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Armenians Lick Lips at Prospect of Turkish Trade

Economists predict huge boost for Armenian economy if ties between Yerevan and Ankara are normalised.
By Hasmik Hambardzumyan
Economists have welcomed the progress Yerevan and Ankara have made towards normalising relations, anticipating it will open up vast new markets for Armenian producers.

There is currently a near-total blockade on Armenian goods going to Turkey. In 2008, according to Armenia’s National Statistics Service, less than two million US dollars worth of Armenia products were exported to Turkey, whereas more than 250 million dollars of Turkish goods were imported.

Correcting this imbalance could prove revolutionary for Armenia, which currently depends on exporting most of its goods to Russia via Georgia, since its borders with both Turkey and Azerbaijan are closed.

“A significant growth in the economy is expected, with an increase in the volume of exports and a growth in investment, as well as an improvement in the population’s living conditions,” said Mark Lewis, the head of the International Monetary Fund’s mission in Yerevan.

Armenia and Turkey have lacked diplomatic relations since shortly after Yerevan gained independence from Moscow. Ankara, in a mark of support for its allies in Azerbaijan, who were fighting Armenian forces for control of the region of Nagorny Karabakh, cut ties in 1993 and has not restored them. Armenians still rule Karabakh, and the Azerbaijan-Armenia peace process is mired in difficulties.

Armenia and Turkey, however, have made significant progress since the two presidents met at a football match between their national sides a year ago.

They issued two protocols at the end of August, pledging to sign them after six weeks of public discussion. Appropriately, the six week discussion period, which should end with the border being opened, is due to end just before the return fixture.

The initial meeting also featured a deal between the Turkish UNIT company and High-Voltage Electric Networks of Armenia to sell 1.5 billion kilowatt/hours of Armenian electricity to Turkey. The size of the contract is a clear sign of the potential for cooperation.

Harutiun Khachatrian, an economic analyst from the Noyan Tapan agency, did not believe the official explanation for why no electricity has been sold so far. Officials say technical complications have prevented progress being made, but Khachatrian said its failure was linked to the progress of the peace talks.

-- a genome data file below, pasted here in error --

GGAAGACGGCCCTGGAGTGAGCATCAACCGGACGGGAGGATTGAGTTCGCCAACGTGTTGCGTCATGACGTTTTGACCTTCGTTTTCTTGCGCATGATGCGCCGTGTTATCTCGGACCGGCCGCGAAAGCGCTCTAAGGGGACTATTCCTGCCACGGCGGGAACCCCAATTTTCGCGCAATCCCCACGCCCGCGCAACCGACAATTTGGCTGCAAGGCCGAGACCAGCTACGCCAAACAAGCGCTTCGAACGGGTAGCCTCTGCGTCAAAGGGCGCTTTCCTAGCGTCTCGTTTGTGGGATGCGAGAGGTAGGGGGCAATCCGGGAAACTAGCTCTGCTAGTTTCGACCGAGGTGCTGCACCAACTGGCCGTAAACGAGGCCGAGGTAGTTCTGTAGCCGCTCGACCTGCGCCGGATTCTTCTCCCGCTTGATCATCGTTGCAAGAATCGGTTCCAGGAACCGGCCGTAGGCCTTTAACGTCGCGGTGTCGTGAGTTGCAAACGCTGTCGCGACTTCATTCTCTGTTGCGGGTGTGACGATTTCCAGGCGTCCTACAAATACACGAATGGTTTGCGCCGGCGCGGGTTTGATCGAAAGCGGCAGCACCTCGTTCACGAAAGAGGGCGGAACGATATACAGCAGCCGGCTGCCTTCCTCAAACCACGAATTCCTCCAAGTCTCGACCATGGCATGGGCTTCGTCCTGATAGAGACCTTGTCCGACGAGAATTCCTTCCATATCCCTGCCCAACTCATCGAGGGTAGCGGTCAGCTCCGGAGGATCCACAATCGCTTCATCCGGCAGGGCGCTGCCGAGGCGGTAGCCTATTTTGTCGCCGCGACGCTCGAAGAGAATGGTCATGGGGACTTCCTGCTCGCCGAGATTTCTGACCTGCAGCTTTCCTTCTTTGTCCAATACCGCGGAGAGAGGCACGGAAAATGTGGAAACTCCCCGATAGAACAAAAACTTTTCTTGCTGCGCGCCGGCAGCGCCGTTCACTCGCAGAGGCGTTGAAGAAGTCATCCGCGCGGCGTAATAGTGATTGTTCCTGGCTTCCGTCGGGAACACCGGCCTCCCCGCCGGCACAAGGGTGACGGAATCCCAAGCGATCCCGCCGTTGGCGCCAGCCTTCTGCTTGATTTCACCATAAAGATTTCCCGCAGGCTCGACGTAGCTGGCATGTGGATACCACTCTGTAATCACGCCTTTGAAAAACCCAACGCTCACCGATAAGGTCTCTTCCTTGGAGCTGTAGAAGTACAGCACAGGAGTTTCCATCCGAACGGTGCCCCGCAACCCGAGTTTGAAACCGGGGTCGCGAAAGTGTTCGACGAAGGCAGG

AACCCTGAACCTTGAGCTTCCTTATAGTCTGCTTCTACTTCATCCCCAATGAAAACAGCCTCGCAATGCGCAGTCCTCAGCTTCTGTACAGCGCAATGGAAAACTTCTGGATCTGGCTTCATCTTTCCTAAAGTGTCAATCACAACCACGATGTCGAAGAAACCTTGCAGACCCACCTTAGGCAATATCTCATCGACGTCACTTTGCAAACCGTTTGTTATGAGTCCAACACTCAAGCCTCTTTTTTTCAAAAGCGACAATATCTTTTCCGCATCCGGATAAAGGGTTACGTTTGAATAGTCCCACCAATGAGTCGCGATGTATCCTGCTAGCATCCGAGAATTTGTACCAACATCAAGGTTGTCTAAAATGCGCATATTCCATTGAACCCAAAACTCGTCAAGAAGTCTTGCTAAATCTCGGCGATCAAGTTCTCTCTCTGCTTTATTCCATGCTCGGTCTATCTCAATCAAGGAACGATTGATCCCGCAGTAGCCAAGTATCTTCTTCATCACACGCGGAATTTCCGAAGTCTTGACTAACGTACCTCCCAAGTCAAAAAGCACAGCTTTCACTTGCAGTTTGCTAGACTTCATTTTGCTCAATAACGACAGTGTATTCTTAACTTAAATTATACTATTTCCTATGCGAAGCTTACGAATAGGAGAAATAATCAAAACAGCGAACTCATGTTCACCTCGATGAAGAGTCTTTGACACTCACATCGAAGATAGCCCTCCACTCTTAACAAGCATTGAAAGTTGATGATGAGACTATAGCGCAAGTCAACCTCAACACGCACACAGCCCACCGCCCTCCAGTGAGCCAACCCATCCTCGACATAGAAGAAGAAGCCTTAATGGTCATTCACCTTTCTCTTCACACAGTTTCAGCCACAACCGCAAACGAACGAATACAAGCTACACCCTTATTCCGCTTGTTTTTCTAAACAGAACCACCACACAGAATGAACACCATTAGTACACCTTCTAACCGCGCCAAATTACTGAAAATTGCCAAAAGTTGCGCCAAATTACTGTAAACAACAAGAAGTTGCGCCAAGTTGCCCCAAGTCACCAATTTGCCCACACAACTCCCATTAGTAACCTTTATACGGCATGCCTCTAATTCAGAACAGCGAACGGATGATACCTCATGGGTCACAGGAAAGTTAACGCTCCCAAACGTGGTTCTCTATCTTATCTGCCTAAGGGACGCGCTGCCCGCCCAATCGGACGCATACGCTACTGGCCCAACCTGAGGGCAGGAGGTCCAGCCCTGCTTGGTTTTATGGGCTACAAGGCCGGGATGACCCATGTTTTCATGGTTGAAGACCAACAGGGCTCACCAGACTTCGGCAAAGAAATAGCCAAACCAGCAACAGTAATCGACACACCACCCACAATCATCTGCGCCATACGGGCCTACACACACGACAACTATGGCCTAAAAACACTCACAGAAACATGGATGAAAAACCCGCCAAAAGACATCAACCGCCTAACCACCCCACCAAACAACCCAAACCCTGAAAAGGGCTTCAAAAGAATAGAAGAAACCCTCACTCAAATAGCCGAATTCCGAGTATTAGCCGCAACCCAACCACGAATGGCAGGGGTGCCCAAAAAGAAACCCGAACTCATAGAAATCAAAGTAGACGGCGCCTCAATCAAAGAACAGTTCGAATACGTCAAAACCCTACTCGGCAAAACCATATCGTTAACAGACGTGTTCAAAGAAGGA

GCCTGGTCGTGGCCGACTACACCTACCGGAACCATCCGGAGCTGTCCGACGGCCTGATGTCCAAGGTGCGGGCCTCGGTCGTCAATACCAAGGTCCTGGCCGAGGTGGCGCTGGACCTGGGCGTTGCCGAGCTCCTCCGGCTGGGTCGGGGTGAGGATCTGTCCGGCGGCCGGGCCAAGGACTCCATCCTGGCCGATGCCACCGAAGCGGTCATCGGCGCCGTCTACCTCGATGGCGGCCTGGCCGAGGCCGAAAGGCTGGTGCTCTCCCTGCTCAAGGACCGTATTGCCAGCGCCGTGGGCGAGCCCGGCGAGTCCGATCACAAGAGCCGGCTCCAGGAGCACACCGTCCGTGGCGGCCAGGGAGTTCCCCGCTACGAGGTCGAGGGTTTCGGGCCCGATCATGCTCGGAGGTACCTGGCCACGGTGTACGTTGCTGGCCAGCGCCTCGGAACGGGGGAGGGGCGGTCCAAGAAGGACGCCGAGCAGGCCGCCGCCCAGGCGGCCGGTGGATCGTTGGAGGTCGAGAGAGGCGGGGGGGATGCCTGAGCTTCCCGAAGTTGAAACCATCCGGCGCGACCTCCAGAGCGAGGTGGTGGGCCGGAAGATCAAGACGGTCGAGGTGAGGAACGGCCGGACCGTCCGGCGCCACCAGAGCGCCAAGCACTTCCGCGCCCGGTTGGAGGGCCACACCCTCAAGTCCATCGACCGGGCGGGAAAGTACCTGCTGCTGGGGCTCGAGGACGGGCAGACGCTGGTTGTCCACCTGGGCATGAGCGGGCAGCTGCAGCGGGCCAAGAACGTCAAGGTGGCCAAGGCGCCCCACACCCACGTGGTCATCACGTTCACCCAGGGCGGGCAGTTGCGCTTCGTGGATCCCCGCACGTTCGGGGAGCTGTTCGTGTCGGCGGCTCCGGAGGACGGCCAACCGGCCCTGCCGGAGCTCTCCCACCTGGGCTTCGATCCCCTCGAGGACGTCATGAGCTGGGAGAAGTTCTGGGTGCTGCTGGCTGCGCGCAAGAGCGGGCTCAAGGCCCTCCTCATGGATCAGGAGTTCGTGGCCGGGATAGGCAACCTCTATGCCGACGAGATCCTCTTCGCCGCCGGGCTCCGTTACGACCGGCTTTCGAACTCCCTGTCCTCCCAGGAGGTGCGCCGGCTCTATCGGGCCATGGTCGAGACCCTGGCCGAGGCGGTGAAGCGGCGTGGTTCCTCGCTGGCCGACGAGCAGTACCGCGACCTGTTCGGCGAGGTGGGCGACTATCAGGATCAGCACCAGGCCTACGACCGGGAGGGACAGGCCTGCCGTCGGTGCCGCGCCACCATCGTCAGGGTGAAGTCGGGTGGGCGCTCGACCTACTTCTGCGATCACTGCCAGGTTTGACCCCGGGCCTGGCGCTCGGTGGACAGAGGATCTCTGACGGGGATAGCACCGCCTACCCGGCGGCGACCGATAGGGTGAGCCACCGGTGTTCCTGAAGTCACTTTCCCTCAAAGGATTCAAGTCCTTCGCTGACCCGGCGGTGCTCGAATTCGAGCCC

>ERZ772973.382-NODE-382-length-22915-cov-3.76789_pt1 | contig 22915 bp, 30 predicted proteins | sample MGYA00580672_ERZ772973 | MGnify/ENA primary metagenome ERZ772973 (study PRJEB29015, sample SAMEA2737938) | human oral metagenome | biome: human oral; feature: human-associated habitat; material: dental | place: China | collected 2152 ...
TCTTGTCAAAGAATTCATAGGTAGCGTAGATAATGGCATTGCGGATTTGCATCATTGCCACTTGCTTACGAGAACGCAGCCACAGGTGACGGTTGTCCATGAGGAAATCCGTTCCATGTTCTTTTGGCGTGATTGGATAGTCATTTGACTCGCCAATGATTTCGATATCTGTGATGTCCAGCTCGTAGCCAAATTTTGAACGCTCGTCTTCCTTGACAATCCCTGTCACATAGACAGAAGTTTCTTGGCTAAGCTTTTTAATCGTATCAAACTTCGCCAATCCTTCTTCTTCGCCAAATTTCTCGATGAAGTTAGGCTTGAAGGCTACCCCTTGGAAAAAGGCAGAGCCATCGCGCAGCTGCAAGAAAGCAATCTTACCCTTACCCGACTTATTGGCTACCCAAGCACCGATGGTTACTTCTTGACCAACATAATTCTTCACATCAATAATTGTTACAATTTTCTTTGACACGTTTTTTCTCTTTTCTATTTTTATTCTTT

“The fact that the project is not yet completed is obviously political,” he said. “You cannot even imagine how beneficial this cooperation will be for Armenia. Completely new possibilities will be opened, joint ventures will appear, products will be exported.”

Some economists have predicted, however, that the businessmen who currently dominate the Armenian market will object to the border with Turkey being opened, since it would let in a flood of competing products and services that could well undercut them on price.

Few of the so-called oligarchs Armenian have actually expressed a negative opinion of the peace process, with just Hrant Vardanian, president of the tobacco and confectionary company Grand Holding, being quoted in April as saying he looked on it “without particular enthusiasm”.

“The opening of the Turkish border means an end to monopolies. This is a significant step,” said Hrant Bagratian, a former prime minister and an economist by training.

Bagratian said some reluctance to open the border to competition from Turkish operators was natural, since Armenian businesses have faced little competition since independence.

He said Armenia just had to exploit its strengths, and trust its producers to become efficient enough to combat Turkish competitors.

“Whatever they do in Turkey, they won’t have the same harvest of tomatoes, apricots and grapes that we have and in this sense, I think the opening of the border won’t do much harm to our farmers. It’s possible that there will be a temporary shock, but within one or two years we will see that we have good chances for development,” he said.

Other businessmen agreed that Armenians should not be concerned, and should just rely on their country’s natural advantages. Besides the agricultural sector, the energy business, for example, is one where Armenia has a clear advantage, thanks to the Soviet legacy of decent infrastructure.

“With the correct implementation of international standards, there is no cause for concern, since in Armenia the industrial base, the infrastructure and the workforce are cheaper than in Turkey, where there are high salaries. It is necessary to occupy ourselves with increasing the productivity and efficiency of our production methods,” said Gurgen Arsenian, founder of the Arsoil company.

Hasmik Hambardzumian is a correspondent from IWPR country director Seda Muardyan contributed to this report.

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